In the world of ecstatic dance, you can dance how you want to.Throw your hands in the air. Jump around euphorically. Or just sway. Shoot, maybe you don’t want to move at all but just sit and meditate. That’s cool, too.

The idea is to do whatever the body feels compelled to do, and do it in a way that’s freeform, without worry of judgment from onlookers.

But when it comes to being a person of color in Portland’s predominantly white ecstatic dance scene, that’s easier said than done. It’s why massage therapist and lifelong dance aficionado Andrea Thompson created a series exclusively for Black, indigenous and other people of color.

“We live in a city where most people of color feel like they are boxed in by stereotypes, white gaze, and all the ways they are expected to act, think and feel,” Thompson says.

Soul Revival: Ecstatic Dance for PoC happens at Flying Tortoise Academy, a yoga and martial arts studio in Northeast Portland. An in-house DJ spins a mix of music by POC artists, chosen in connection with themes that differ from session to session—“Effervescence,” “Resilience,” “Seeds,” and the newcomer-friendly “Why We Dance” are a few of the most recent themes. Whatever guests want to do from there is entirely up to them, whether it’s a two-step, twerking or even letting out a primal scream.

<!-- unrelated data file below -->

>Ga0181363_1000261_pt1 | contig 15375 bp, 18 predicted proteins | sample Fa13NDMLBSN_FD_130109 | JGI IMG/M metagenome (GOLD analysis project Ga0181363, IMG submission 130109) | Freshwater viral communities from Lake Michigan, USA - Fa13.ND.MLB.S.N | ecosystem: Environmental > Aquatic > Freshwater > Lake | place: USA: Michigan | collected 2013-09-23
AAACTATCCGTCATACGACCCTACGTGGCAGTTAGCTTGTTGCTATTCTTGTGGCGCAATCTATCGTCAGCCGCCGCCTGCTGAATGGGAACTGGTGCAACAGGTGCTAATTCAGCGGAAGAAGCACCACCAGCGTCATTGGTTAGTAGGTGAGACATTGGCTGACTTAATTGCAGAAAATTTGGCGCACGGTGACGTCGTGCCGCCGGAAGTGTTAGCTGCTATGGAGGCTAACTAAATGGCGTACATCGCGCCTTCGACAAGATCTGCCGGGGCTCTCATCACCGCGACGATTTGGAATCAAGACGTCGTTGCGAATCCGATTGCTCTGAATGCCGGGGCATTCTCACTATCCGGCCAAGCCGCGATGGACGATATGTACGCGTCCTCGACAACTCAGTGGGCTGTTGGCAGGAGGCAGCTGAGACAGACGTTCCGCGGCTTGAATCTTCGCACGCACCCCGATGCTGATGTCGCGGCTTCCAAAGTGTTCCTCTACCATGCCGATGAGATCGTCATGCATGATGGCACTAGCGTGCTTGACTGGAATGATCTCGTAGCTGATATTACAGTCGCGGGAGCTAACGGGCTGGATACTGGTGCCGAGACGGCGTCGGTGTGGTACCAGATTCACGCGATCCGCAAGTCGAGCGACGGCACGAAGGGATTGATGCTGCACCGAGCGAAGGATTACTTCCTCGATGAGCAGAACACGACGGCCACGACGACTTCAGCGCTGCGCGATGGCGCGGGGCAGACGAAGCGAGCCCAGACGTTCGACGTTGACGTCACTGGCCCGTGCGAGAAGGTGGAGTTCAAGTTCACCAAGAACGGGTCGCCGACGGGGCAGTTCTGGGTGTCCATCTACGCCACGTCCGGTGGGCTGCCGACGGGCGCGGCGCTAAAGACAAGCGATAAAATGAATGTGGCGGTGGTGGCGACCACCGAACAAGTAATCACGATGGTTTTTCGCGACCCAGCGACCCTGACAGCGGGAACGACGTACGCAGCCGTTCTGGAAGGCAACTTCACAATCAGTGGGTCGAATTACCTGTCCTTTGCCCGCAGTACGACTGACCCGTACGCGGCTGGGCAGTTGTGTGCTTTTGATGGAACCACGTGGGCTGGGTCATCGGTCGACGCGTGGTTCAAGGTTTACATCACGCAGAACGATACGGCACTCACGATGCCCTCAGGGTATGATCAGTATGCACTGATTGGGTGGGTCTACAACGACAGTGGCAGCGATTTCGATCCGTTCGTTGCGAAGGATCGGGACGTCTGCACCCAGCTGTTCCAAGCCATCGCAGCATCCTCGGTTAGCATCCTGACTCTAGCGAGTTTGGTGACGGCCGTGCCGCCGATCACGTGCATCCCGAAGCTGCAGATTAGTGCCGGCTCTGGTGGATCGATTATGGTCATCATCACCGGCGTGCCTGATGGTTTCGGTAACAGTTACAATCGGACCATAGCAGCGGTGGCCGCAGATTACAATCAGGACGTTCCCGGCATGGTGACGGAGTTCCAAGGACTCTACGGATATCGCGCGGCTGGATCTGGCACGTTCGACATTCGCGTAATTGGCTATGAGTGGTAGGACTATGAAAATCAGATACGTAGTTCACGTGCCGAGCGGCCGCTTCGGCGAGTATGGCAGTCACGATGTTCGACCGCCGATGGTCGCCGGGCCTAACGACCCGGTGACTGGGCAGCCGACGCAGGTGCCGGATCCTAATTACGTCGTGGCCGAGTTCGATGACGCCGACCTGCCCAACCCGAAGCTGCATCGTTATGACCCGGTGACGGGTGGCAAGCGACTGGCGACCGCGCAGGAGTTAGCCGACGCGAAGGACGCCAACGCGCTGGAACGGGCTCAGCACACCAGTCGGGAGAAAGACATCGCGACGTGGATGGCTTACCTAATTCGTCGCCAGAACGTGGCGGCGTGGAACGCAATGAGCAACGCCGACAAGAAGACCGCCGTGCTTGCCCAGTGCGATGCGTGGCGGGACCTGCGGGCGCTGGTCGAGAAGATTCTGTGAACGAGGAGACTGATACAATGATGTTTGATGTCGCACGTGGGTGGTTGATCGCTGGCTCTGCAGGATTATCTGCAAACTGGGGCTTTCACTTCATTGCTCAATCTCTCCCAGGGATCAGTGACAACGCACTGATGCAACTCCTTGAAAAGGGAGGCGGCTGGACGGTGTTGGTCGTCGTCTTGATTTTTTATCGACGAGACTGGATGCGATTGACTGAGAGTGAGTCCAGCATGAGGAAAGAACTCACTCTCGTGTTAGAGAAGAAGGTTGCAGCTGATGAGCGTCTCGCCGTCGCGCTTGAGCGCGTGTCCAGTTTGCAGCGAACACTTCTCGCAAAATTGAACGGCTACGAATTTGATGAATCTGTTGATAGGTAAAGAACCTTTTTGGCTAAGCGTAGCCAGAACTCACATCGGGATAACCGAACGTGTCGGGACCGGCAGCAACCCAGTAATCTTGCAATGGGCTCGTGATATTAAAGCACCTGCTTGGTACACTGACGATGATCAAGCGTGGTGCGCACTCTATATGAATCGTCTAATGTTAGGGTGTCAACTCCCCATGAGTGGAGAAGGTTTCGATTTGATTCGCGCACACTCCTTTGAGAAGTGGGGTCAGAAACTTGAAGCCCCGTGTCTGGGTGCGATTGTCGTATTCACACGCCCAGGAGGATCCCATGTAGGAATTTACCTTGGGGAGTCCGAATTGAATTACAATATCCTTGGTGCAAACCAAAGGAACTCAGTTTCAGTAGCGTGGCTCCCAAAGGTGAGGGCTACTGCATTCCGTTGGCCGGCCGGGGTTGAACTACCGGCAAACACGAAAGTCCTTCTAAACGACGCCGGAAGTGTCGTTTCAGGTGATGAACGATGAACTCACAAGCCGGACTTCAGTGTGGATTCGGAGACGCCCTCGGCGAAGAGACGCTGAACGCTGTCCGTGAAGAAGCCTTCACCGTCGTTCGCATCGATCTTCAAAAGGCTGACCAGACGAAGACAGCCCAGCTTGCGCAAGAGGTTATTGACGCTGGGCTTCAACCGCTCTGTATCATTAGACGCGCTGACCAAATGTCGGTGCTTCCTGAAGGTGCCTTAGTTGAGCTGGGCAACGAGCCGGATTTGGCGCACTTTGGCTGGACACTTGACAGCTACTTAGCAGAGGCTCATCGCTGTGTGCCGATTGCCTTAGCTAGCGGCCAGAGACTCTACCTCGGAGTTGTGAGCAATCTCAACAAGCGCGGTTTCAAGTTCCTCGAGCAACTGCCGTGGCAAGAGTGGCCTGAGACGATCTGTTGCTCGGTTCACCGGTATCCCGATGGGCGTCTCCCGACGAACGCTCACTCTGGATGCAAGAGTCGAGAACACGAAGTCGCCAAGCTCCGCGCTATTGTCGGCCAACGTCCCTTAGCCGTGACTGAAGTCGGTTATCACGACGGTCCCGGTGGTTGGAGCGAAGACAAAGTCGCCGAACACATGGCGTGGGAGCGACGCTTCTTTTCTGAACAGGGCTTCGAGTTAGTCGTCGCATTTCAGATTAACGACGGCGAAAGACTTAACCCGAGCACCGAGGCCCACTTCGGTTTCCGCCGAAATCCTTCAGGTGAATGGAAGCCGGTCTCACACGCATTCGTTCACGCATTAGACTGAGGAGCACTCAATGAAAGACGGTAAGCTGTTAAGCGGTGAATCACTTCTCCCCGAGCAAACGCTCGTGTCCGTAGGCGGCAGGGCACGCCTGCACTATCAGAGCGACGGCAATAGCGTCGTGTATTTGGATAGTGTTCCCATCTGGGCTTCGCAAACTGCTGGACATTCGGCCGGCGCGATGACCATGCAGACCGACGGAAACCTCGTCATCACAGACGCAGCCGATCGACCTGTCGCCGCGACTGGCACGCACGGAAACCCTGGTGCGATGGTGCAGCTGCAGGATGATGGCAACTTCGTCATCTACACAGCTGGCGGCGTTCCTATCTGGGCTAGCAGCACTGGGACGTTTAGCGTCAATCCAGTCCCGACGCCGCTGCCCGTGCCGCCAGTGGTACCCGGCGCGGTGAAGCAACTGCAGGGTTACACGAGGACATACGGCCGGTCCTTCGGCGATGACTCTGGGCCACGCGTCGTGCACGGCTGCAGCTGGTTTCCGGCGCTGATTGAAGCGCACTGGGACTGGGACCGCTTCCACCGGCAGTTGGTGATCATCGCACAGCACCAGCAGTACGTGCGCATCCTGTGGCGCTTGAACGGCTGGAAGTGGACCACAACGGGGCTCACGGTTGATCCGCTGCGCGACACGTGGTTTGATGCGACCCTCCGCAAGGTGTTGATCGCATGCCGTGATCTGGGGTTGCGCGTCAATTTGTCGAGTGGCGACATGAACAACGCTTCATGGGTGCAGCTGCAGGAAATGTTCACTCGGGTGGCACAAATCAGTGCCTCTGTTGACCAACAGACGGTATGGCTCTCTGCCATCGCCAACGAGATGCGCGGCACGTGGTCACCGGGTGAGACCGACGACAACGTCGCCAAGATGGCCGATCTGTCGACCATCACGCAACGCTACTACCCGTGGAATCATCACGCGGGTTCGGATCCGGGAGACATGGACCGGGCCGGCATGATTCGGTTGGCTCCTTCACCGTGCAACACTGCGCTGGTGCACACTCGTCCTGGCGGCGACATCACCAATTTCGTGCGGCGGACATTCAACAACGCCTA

Besides creating the space, facilitating the opening and closing circle, and keeping the environment safe and rooted for dancers, Thompson takes a hands-off approach so dancers are free to direct their own individual experience.

“It feels particularly relevant to have a POC space that lets you just be you and explore different aspects of yourself,” Thompson says, “or new ways of being without fear.”

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